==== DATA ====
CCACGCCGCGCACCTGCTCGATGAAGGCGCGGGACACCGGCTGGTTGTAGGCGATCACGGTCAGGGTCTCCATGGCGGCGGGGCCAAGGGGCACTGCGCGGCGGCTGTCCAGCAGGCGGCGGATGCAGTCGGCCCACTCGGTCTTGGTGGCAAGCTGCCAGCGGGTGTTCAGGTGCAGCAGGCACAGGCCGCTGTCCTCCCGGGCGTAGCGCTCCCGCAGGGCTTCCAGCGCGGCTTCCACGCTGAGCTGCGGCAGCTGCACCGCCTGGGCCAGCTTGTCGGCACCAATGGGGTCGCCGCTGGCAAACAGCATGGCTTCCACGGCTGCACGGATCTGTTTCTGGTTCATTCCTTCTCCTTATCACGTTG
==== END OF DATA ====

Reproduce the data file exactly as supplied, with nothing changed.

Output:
CCACGCCGCGCACCTGCTCGATGAAGGCGCGGGACACCGGCTGGTTGTAGGCGATCACGGTCAGGGTCTCCATGGCGGCGGGGCCAAGGGGCACTGCGCGGCGGCTGTCCAGCAGGCGGCGGATGCAGTCGGCCCACTCGGTCTTGGTGGCAAGCTGCCAGCGGGTGTTCAGGTGCAGCAGGCACAGGCCGCTGTCCTCCCGGGCGTAGCGCTCCCGCAGGGCTTCCAGCGCGGCTTCCACGCTGAGCTGCGGCAGCTGCACCGCCTGGGCCAGCTTGTCGGCACCAATGGGGTCGCCGCTGGCAAACAGCATGGCTTCCACGGCTGCACGGATCTGTTTCTGGTTCATTCCTTCTCCTTATCACGTTG